Actress Patricia Arquette, left, and director Richard Linklater, right, attend a screening of "Boyhood" on Monday, July 7, 2014, in New York. (Photo by Andy Kropa/Invision/AP)
Andy Kropa—Andy Kropa /Invision/AP
By Daniel D'Addario
December 1, 2014

The first major awards of the Oscar season have been announced — and it looks like Mason and family will be with us through the Academy Awards.

Boyhood, the story of one child’s development shot sporadically over the course of twelve years, was named the best film by the New York Film Critics Circle today; it also earned best director and best supporting actress citations for Richard Linklater and Patricia Arquette, respectively.

An honor from the NYFCC does not necessarily presage glory later on: The voting body, made up of New York-based writers, has its own set of tastes, as witnessed by recent best film champions American Hustle, Zero Dark Thirty, and The Social Network, all of which missed best picture at the Academy Awards. (Conversely, films including The Artist and The Hurt Locker did win both the NYFCC’s and the Academy’s top prizes.) Indeed, last year, American Hustle picked up three NYFCC prizes before getting entirely shut out at the Oscars. But today’s announcement is, still, an effective signal of the sort of films and performances that rise to the top of awards voters’ minds, and that will at least be discussed through the end of awards season.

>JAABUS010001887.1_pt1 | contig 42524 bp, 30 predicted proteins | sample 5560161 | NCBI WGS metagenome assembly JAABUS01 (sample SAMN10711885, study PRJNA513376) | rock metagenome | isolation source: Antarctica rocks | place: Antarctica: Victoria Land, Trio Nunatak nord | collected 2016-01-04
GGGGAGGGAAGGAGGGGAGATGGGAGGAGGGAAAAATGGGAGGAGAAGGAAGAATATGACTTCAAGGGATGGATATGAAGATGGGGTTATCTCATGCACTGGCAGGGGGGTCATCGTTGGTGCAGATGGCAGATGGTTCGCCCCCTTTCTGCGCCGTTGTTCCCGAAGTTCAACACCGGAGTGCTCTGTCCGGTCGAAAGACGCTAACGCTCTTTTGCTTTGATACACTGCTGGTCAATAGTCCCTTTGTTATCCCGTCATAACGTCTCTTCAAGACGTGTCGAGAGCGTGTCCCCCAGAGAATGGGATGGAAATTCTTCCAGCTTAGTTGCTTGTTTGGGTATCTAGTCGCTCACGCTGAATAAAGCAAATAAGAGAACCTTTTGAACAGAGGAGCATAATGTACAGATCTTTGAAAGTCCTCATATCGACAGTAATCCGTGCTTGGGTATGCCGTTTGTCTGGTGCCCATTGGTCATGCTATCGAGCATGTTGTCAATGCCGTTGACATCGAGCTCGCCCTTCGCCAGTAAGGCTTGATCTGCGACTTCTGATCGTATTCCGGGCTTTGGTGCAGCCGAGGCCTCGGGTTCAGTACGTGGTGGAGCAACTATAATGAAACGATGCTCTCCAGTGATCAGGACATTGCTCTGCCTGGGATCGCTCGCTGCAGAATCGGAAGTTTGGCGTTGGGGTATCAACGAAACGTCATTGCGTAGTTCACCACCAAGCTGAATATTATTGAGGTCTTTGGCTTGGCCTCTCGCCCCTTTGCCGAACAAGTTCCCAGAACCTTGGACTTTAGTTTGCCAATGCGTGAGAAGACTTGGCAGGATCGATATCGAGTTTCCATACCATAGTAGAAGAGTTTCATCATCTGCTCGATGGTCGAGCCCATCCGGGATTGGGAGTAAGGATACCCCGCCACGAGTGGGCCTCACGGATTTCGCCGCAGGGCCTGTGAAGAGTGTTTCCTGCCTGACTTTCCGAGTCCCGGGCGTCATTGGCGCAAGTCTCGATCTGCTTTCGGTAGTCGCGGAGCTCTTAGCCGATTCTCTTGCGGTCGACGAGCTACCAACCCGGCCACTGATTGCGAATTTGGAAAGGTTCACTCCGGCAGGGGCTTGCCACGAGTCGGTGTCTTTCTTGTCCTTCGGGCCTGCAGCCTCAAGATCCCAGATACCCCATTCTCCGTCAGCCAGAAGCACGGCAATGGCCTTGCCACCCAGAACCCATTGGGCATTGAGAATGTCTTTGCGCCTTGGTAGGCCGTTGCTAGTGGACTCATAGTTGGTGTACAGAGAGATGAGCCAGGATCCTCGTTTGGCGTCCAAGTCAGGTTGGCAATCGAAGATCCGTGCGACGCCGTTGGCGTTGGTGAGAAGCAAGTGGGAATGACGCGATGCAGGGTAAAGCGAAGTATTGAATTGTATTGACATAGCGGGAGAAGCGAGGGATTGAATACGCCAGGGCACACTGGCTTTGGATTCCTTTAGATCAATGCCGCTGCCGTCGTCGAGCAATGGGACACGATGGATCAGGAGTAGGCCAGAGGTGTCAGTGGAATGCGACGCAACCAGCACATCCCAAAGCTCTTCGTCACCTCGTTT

Other acting winners include best supporting actor J.K. Simmons, of the jazz-drumming drama Whiplash; best actor Timothy Spall, playing J.M.W. Turner in Mike Leigh’s Mr. Turner; and best actress Marion Cotillard, cited for her roles in Two Days, One Night and The Immigrant. (Cotillard’s win for two films, one of them entirely in French and another that was barely promoted during its theatrical run this spring, comes as a mild surprise in a best actress conversation that’s been focused on a fairly small set of names.)

The rest of the winners included Citizenfour, Laura Poitras’s film about Edward Snowden, for best nonfiction film; The Lego Movie for best animated film; The Grand Budapest Hotel for best screenplay; The Immigrant‘s Darius Khondji for best cinematography; and the Polish period drama Ida for best foreign-language film.

Contact us at editors@time.com.

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